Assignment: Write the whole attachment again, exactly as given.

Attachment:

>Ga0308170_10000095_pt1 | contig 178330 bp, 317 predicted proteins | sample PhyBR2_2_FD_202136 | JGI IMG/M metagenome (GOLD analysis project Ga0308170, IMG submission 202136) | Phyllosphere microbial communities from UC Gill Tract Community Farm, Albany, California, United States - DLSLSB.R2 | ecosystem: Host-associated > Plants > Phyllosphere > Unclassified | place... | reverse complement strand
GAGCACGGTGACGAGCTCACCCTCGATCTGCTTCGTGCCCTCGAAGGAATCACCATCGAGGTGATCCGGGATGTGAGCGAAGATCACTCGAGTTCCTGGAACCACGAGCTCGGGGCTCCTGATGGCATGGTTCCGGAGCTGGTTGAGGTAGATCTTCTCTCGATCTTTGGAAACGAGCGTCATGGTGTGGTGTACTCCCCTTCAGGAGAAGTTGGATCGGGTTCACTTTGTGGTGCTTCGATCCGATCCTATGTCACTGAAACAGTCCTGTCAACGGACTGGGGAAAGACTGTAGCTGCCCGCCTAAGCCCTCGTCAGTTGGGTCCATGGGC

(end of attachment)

>Ga0308170_10000095_pt1 | contig 178330 bp, 317 predicted proteins | sample PhyBR2_2_FD_202136 | JGI IMG/M metagenome (GOLD analysis project Ga0308170, IMG submission 202136) | Phyllosphere microbial communities from UC Gill Tract Community Farm, Albany, California, United States - DLSLSB.R2 | ecosystem: Host-associated > Plants > Phyllosphere > Unclassified | place... | reverse complement strand
GAGCACGGTGACGAGCTCACCCTCGATCTGCTTCGTGCCCTCGAAGGAATCACCATCGAGGTGATCCGGGATGTGAGCGAAGATCACTCGAGTTCCTGGAACCACGAGCTCGGGGCTCCTGATGGCATGGTTCCGGAGCTGGTTGAGGTAGATCTTCTCTCGATCTTTGGAAACGAGCGTCATGGTGTGGTGTACTCCCCTTCAGGAGAAGTTGGATCGGGTTCACTTTGTGGTGCTTCGATCCGATCCTATGTCACTGAAACAGTCCTGTCAACGGACTGGGGAAAGACTGTAGCTGCCCGCCTAAGCCCTCGTCAGTTGGGTCCATGGGC